Â· Generalist skills give UK a global edge, say leading CIOs
Â· But the UK’s world class IT industry is under threat if IT education does not provide the skills employers need
The UK’s ability to produce world-class IT professionals cannot be sustained unless more is done to overhaul IT education, says specialist IT recruiter Modis in a new report on the future of the UK IT industry.
The Modis Generation IT 2012 report is based on interviews with CIOs, MDs or equivalent-level IT professionals from 13 leading organisations, combined with quantitative research with 255 senior IT decision makers.
Demand is rising for IT professionals around the world to have both technical and business skills. For now, UK professionals are seen to be more pragmatic and adaptable than some international peers, standing the industry in good stead on the world stage, according to CIOs and IT leaders interviewed for the Modis research. But the UK’s international standing is threatened if IT education does not deliver the skills businesses need.
‘Hybrid’ IT pros are in demand
Today’s UK IT professionals need both technical and business skills to succeed. While technical skills remain important, those professionals who can demonstrate this ability alongside commercial skills are in greatest demand:
– 90% of IT leaders say that communications skills are crucial for IT leadership roles.
– Most respondents say these broader communication and business skills must sit alongside technical skills. However a surprising 30% believe a CIO can be successful without a technology background.
– There is growing demand for IT professionals who bring together strong IT skills with wider commercial acumen. In the Modis research, 45% of IT leaders said they wanted to recruit more of these ‘hybrid’™ IT professionals, compared to just 24% who were hiring subject specialists with a purely technical band of skills.
Generalist skills give UK a global edge
The adaptability of UK IT professionals has given the UK a strong standing across the international IT industry, according to CIOs interviewed for the Modis research. In addition to these industry-specific factors, the UK also benefits from exposure to a global jobs marketplace, which is easily accessible due to a beneficial time zone and one of the world’s most widely spoken languages.
Jim Albert, Managing Director, Modis says: ‘Technical specialism gives a great grounding to climb the IT career ladder, but what really places some of the best UK IT pros above international peers is communication, analytical skills and their business acumen. By tying together commercial requirements and technical feasibility, they can deliver the best business solutions. That’s where the UK really has a global edge.’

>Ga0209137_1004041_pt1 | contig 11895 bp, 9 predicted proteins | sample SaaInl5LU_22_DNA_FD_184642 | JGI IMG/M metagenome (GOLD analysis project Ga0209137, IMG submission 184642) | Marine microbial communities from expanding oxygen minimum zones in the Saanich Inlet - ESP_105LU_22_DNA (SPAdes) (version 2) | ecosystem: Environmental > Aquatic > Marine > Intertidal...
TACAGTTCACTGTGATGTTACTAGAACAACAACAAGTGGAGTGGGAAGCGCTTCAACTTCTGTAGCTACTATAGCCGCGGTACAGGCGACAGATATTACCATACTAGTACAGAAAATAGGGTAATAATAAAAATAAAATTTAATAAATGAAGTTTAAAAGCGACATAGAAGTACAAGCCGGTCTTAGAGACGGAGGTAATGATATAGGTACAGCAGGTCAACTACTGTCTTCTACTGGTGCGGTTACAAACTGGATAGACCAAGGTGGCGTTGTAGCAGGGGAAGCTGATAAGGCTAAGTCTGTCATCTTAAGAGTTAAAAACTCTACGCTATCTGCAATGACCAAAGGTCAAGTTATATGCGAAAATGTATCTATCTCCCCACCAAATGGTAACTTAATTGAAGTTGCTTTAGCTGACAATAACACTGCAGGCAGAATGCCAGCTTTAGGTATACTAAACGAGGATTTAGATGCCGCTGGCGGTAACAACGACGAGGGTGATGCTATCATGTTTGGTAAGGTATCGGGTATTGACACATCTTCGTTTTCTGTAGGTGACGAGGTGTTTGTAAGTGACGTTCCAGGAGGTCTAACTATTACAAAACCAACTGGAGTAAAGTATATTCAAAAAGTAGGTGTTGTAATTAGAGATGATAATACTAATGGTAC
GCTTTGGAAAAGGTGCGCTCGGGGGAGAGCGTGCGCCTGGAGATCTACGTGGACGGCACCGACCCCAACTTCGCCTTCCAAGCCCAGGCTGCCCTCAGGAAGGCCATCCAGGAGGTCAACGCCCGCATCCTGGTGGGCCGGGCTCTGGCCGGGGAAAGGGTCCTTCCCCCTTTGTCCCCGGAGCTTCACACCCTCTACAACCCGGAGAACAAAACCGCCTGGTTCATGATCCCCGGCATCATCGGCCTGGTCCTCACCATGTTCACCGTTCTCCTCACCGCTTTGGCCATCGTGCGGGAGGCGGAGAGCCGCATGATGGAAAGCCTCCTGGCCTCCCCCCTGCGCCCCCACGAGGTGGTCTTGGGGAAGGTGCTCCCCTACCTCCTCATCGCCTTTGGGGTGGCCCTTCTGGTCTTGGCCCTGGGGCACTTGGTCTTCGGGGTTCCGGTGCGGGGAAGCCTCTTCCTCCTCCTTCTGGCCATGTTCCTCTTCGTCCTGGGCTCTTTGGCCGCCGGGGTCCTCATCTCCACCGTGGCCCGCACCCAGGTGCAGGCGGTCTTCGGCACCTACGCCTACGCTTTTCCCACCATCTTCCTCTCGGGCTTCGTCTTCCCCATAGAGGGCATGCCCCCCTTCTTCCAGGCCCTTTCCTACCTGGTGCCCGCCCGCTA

Mark Griffin, interviewed as part of the research says: “I think we’ve more generalist tendencies in the UK. We’re pragmatists; good at building relationships and producing rounded solutions. It’s quite different to countries such as Germany where there’s a great depth of single-skilled specialists, but fewer all-rounders who can also succeed in project management.”
The UK’s ability to deliver something different is also held in high regard by Andrew Halley, Development Director, Citrix: “Our biggest asset is our maverick programming vitality. Areas such as Silicon Roundabout, Silicon Fen and the M4 corridor produce such great innovation from new, small and edgy companies brought up on a diet of Robot Wars.”
Change is needed in IT education to foster world class talent
Concern is growing among other industry leaders about how the UK maintains its competitive edge, particularly through education, innovation and training. Countries like China, India, Germany, the USA and Scandinavia are widely perceived to be leading IT innovation. The need for greater links between UK education and employment are front of mind for IT professionals.
Jim Albert, Managing Director, Modis, says: “The industry can work with educational institutions, employers and the wider business community to band together to create a clear succession plan from IT hopeful to IT professional, from school to the boardroom. If the UK is to remain a global leader, a new generation of innovative, dynamic and commercially-minded IT professionals will be central to future successes.”
Nicolaj Vang Jessen, Managing Director, 2Change, suggests that the UK could still learn from its near neighbours: “In the Nordic countries people coming from university generally have good skills and the right kind of attitude “ we’re seeing plenty of young people who are both highly-skilled and highly-motivated. It may be harder in a larger country, but the UK can learn something from the links between Nordic employers and education providers.”
Andrew Halley, Development Director, Citrix also suggests the importance of a comprehensive IT education: “IT in schools does little more than teach people how to use Microsoft Office while Computer Science at university lags years behind the industry. We need to have much closer links between education and industry so that we’re providing useful skills to young people who can then hit the ground running in the industry.”